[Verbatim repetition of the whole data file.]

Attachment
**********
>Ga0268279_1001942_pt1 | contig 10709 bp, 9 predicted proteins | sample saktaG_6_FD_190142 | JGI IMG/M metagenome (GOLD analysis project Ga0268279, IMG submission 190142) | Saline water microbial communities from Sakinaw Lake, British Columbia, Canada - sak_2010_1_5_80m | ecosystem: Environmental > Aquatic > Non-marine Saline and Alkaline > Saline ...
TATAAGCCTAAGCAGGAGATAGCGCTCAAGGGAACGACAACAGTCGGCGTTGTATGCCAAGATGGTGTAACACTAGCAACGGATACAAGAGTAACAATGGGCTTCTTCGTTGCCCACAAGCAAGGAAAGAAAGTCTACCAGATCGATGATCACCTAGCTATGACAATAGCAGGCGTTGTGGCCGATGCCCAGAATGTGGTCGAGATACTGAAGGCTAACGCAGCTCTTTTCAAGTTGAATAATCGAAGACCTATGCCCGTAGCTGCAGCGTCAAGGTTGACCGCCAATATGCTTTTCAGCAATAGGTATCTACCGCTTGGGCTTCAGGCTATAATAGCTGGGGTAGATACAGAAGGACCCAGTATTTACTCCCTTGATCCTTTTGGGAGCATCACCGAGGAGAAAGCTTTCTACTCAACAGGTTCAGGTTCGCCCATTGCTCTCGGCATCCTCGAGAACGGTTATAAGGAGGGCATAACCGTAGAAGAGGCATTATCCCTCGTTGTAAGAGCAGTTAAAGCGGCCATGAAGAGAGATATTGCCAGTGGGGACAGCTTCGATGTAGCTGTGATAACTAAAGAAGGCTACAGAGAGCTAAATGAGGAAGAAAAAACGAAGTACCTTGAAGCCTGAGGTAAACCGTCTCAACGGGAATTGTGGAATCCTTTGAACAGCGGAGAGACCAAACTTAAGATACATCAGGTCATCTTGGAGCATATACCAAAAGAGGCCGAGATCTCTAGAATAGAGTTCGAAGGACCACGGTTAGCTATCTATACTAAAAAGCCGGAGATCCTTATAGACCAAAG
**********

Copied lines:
>Ga0268279_1001942_pt1 | contig 10709 bp, 9 predicted proteins | sample saktaG_6_FD_190142 | JGI IMG/M metagenome (GOLD analysis project Ga0268279, IMG submission 190142) | Saline water microbial communities from Sakinaw Lake, British Columbia, Canada - sak_2010_1_5_80m | ecosystem: Environmental > Aquatic > Non-marine Saline and Alkaline > Saline ...
TATAAGCCTAAGCAGGAGATAGCGCTCAAGGGAACGACAACAGTCGGCGTTGTATGCCAAGATGGTGTAACACTAGCAACGGATACAAGAGTAACAATGGGCTTCTTCGTTGCCCACAAGCAAGGAAAGAAAGTCTACCAGATCGATGATCACCTAGCTATGACAATAGCAGGCGTTGTGGCCGATGCCCAGAATGTGGTCGAGATACTGAAGGCTAACGCAGCTCTTTTCAAGTTGAATAATCGAAGACCTATGCCCGTAGCTGCAGCGTCAAGGTTGACCGCCAATATGCTTTTCAGCAATAGGTATCTACCGCTTGGGCTTCAGGCTATAATAGCTGGGGTAGATACAGAAGGACCCAGTATTTACTCCCTTGATCCTTTTGGGAGCATCACCGAGGAGAAAGCTTTCTACTCAACAGGTTCAGGTTCGCCCATTGCTCTCGGCATCCTCGAGAACGGTTATAAGGAGGGCATAACCGTAGAAGAGGCATTATCCCTCGTTGTAAGAGCAGTTAAAGCGGCCATGAAGAGAGATATTGCCAGTGGGGACAGCTTCGATGTAGCTGTGATAACTAAAGAAGGCTACAGAGAGCTAAATGAGGAAGAAAAAACGAAGTACCTTGAAGCCTGAGGTAAACCGTCTCAACGGGAATTGTGGAATCCTTTGAACAGCGGAGAGACCAAACTTAAGATACATCAGGTCATCTTGGAGCATATACCAAAAGAGGCCGAGATCTCTAGAATAGAGTTCGAAGGACCACGGTTAGCTATCTATACTAAAAAGCCGGAGATCCTTATAGACCAAAG